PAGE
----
3. I was fired and haven’t received my belongings back (#4 at the link)

I finally got everything back around March/April 2018, and have a new job I’m much happier with. I’m still in the same industry, but with supportive coworkers, a healthy environment I can grow in, mentors, supervisors who teach us (we’re a fairly young company, and the majority of my coworkers are all about the same age range as well) so they understand we may not have much experience in the workforce and explain what’s needed in various positions, and commuter benefits, which really helps, because the last position had none of these things.

I’ve also taken some of the advice from commenters and now I keep nothing that’s really important to me at my desk in the event I’m let go again. The only thing I keep at my desk now is a bottle of air freshener since the person in the cube next to me has hygiene issues and the smell from their cube drifts over to where I’m at.

4. I’m participating in a reverse job fair — where my job fair booth will advertise me (#5 at the link … and first update here)

Since then the reverse job fair has happened in my area two or three times a year to great success. I am still in touch with the organization that I attended the capstone course with (and have my adviser reading Ask a Manager) and actually got to be a MC/hostess/keynote speaker for them at one of their graduations!

I did a few contract positions since then and a few months ago the owner of a business I worked for in 2017 for 3 months called me out of the blue and offered me my former managers position. I had started a training manual while there and it was untouched in my absence. I am now the interim manager, finishing the manual, working with IT to get test pages in our system for new employees to train on and general restructuring work (the company was having issues with the former manager and morale). They are starting to look for my replacement as I was hired to do this a short period of time and then move into a marketing/sales position. I have asked the owner is long term plans as he is retiring within a year or two and he stated his plan was for me to run the company (I hope he was joking as this could be…overwhelming). No matter how long my tenure is there I am gaining a ton of experience and this will be my second time writing a training manual as I also did this at a previous contract position!

{ 34 comments… read them below }

  1. lilsheba*

    The one who has hygiene issues, I would report that because that’s generally against any HR rules. They generally say people have to be clean, and the stench just makes your work environment horrible, you shouldn’t have to deal with that.

    I’m also getting tired of companies that basically make it so no one keeps anything personal or important on their desk anymore. I spend 10 hours a day at my desk and I want it to be homey! Otherwise I would go even more insane than I already do.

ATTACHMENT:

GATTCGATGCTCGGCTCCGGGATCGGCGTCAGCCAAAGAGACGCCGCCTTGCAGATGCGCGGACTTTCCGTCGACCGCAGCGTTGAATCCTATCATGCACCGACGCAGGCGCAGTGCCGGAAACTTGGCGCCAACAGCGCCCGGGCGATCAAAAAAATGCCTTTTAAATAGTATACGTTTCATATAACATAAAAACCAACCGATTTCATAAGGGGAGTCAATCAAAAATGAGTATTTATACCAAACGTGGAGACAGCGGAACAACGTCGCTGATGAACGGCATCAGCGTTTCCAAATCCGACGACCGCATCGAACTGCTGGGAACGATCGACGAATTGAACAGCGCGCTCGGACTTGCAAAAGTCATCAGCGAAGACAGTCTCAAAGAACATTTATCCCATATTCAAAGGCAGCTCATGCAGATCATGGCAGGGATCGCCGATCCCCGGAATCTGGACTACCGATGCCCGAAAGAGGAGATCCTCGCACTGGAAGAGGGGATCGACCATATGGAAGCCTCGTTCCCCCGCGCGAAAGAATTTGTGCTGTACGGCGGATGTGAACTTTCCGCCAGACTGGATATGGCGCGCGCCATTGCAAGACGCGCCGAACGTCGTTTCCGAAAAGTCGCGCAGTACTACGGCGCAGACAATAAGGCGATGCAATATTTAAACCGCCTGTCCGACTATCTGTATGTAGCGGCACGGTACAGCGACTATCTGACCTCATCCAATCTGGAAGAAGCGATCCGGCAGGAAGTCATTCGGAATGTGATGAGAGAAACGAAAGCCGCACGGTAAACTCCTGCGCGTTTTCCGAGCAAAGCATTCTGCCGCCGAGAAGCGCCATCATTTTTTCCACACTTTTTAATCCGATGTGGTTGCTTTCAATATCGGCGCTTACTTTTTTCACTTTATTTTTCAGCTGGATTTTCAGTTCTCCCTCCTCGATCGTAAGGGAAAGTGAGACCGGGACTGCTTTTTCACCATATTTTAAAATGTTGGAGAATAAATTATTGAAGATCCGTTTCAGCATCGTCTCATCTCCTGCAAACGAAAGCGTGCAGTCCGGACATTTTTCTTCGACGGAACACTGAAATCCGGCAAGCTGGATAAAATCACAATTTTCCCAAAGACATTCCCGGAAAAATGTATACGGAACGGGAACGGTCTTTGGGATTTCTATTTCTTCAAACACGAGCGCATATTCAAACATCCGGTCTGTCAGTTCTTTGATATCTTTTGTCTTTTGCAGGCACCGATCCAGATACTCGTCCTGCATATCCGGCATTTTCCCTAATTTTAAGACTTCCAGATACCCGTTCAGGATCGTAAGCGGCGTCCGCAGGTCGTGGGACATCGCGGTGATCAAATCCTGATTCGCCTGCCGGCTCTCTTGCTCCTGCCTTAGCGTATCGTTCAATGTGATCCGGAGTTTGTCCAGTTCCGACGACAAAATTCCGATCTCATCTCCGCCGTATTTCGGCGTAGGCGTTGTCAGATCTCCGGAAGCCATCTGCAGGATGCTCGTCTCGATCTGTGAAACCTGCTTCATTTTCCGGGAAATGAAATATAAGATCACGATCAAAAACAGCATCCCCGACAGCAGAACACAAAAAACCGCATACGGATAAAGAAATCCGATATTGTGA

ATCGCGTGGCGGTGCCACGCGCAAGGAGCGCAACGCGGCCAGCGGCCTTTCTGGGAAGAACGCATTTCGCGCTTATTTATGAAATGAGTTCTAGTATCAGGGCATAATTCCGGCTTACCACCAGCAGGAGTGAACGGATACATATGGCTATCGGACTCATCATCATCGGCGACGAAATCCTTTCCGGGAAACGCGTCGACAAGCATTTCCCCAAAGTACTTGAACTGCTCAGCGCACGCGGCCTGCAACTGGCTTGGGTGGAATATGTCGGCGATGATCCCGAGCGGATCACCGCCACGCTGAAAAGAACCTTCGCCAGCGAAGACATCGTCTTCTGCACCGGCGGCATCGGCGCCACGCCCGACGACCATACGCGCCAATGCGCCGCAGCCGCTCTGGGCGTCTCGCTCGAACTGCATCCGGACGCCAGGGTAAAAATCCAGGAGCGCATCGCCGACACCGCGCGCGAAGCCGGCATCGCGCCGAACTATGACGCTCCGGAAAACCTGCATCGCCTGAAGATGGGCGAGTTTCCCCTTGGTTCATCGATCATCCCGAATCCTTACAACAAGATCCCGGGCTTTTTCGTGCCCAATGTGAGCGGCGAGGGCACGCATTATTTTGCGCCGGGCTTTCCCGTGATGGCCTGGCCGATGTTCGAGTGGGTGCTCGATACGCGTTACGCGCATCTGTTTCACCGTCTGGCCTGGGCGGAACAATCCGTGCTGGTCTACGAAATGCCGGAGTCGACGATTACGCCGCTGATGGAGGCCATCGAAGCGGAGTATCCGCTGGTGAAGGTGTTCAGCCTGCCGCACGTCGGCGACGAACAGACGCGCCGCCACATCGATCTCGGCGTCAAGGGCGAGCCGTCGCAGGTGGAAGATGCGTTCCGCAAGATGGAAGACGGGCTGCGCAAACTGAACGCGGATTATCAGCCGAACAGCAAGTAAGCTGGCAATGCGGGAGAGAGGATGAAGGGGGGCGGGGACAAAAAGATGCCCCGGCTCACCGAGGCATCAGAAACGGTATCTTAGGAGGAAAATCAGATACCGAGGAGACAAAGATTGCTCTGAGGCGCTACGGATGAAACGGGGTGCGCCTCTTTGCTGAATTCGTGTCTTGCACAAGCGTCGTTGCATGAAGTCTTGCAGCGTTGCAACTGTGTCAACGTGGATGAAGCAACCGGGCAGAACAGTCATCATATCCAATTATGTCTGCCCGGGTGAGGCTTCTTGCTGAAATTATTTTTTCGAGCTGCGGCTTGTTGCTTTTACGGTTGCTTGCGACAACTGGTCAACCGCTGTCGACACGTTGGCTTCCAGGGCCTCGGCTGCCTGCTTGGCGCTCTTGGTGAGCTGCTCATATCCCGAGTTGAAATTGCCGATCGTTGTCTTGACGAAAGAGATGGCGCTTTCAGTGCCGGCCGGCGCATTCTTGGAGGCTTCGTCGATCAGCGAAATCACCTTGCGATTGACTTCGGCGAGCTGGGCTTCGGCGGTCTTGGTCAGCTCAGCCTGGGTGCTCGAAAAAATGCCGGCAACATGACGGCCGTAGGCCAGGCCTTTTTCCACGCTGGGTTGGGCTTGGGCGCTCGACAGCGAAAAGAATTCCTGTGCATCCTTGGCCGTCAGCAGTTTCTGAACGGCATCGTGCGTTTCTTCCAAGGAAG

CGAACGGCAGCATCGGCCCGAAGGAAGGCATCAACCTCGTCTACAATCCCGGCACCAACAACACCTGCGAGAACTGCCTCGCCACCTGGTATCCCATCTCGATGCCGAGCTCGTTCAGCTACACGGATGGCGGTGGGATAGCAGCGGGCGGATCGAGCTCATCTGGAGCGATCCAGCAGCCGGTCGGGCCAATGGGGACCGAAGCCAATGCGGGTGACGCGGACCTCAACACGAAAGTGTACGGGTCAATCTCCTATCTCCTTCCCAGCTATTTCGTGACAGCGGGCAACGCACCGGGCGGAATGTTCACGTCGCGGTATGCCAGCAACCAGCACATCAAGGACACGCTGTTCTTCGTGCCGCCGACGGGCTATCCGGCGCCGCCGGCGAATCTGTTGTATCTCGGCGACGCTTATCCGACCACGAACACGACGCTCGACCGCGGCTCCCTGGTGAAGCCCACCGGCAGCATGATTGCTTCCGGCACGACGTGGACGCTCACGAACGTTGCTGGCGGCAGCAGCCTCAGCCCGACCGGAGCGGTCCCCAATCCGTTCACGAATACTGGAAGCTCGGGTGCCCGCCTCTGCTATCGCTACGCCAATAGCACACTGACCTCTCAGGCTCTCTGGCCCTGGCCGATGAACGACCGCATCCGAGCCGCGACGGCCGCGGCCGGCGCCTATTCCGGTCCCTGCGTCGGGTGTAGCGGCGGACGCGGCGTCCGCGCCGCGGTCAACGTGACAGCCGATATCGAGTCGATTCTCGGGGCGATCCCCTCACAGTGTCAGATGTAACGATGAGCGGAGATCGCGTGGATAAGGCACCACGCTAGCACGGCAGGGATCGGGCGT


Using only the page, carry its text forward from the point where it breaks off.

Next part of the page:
1. Autumnheart*

      My cube is reasonably personalized, but I have a personal “one-box rule” where all the items I keep in my cube have to fit in one box. So if I leave the job, I can make a clean exit. I have some coworkers who’ve just about moved in and their cube is so packed with junk that there’s barely any room for them to sit. It’s ridiculous. (Seriously, I should take a picture.) If one’s work space is a reflection of their professionalism, having a crap-filled cube isn’t a good way to build one’s reputation.

      1. alienor*

        Same–I used to have a ton of stuff in my cube, but after several moves over the last few years, I’ve downsized until I can fit all my personal items into one box. I don’t have any immediate plans to leave, but knowing how easy it would be to pack up and go makes it feel like a real possibility.

    2. The Gollux, Not a Mere Device*

      My last office job, I had a few personal things there, but nothing I would have been upset to lose. For example, a mug I liked, but it had cost me $3 at a shop in Chinatown years earlier. I’m not much of a photo person, but it’s easy enough to get duplicate prints, and put them in a generic frame, not one you’d mind losing. (I also had some chocolate and a few tea bags, but that sort of consumable is different.)

      The one thing I made sure to get back when I was laid off was a reference book I had bought with my own money but sometimes found useful for work.

    3. MassMatt*

      I noticed at one place I worked that many cubes got less cluttered when rumor had it that layoffs were going to be announced.

      I didn’t keep much of value at my desk but a lot of it was pretty fragile—glass picture frames, ceramic mug, etc. It would be quick to pack but if I were all just tossed into a box (and in many offices the only boxes seem to be for copy paper) I would likely receive a box of shards.

  2. Lance*